By employing self-executing smart contracts, DeFi allows consumers to participate without the need for intermediaries. Beyond this, many DeFi platforms are non-custodial, meaning consumers retain full control of their funds and data. As of October 2020, there was more than $10 billion locked in the global DeFi ecosystem, and projections for growth continue to increase.

Despite the concurrent acceleration of the open finance and DeFi sectors, both ecosystems function independently and offer radically different visions for finance and banking. Open finance increases convenience and access points to incumbent banking systems, whereas the decentralized financial system concerns itself primarily with digital assets and developing financial products and services for the new crypto-economy. While both open finance and decentralized finance are in the early stages of development, it seems apparent that the days of simply going to the bank are coming to an end, and that powerful financial products can now be tucked into your pocket.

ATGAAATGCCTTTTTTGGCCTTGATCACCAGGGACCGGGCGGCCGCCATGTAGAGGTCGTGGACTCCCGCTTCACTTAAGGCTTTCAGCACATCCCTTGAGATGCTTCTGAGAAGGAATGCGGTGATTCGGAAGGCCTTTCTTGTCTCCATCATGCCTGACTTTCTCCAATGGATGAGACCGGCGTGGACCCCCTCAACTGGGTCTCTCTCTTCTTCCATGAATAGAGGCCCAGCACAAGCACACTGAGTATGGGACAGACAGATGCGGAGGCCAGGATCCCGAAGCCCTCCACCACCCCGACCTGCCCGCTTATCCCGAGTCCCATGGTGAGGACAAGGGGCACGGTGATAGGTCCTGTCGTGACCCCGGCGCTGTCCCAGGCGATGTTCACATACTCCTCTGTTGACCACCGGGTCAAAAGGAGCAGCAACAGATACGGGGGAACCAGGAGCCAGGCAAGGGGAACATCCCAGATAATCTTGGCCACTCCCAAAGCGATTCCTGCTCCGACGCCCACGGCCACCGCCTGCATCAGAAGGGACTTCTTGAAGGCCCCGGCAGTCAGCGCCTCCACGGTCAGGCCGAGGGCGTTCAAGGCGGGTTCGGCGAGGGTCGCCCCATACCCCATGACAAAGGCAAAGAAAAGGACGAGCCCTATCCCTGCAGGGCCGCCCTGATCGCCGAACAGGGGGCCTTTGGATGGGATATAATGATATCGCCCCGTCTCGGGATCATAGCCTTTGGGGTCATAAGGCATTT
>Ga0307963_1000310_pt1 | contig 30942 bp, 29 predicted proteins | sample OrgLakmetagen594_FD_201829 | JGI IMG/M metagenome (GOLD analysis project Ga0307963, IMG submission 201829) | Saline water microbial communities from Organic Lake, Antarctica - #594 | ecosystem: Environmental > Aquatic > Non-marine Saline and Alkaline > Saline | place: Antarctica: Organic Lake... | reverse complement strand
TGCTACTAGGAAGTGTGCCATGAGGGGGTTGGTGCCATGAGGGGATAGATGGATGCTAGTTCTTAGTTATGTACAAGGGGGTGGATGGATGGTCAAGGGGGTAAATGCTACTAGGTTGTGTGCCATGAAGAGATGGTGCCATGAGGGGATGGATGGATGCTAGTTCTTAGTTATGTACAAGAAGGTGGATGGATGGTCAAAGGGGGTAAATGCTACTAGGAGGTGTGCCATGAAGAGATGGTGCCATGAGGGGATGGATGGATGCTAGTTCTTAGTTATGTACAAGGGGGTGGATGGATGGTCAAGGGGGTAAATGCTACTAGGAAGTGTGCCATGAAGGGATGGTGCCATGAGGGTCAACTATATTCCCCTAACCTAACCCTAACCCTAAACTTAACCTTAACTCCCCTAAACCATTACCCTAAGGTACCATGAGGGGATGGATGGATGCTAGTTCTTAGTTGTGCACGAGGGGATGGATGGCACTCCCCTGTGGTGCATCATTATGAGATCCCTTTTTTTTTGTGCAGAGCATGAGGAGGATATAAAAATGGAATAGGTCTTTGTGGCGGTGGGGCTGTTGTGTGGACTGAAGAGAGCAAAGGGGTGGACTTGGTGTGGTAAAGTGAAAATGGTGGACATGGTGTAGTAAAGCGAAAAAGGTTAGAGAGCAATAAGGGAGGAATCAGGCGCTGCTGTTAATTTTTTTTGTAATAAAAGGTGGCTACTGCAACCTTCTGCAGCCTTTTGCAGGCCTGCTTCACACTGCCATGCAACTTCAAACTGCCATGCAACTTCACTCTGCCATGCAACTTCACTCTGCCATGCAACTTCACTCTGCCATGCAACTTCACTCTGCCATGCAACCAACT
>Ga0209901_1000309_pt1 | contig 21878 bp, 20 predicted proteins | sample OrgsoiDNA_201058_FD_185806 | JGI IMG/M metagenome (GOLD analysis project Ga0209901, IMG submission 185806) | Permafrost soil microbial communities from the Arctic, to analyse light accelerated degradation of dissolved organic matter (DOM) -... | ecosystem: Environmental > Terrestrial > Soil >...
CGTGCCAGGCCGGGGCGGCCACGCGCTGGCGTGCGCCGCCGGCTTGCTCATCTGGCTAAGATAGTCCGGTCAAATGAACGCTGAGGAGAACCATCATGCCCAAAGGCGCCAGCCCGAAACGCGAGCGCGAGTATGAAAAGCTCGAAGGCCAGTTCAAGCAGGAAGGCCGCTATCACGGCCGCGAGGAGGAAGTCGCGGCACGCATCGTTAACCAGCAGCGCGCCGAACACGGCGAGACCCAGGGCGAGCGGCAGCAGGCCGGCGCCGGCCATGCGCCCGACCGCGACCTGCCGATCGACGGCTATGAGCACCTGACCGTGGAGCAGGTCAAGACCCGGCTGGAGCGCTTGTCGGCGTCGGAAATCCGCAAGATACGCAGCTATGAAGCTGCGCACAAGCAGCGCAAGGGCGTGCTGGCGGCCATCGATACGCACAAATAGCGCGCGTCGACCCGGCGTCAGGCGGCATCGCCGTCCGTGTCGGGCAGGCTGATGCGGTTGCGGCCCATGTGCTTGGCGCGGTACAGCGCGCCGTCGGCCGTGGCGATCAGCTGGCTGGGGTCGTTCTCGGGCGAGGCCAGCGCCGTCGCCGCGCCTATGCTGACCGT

On the other side, supervisory agencies (central Banks,…) are piloting or implementing new approaches based on technological solutions developed by two subsets of FinTech, which we will define here: RegTech and SupTech. These new approaches may well have a deep impact on financial supervision. The same technologies is serving different initiatives, SUPTECH, REGTECH, Open Finance, Open Banking, FINTECH. 

Open finance api

A New Era of Financial Supervision and Regulation Fueled by SupTech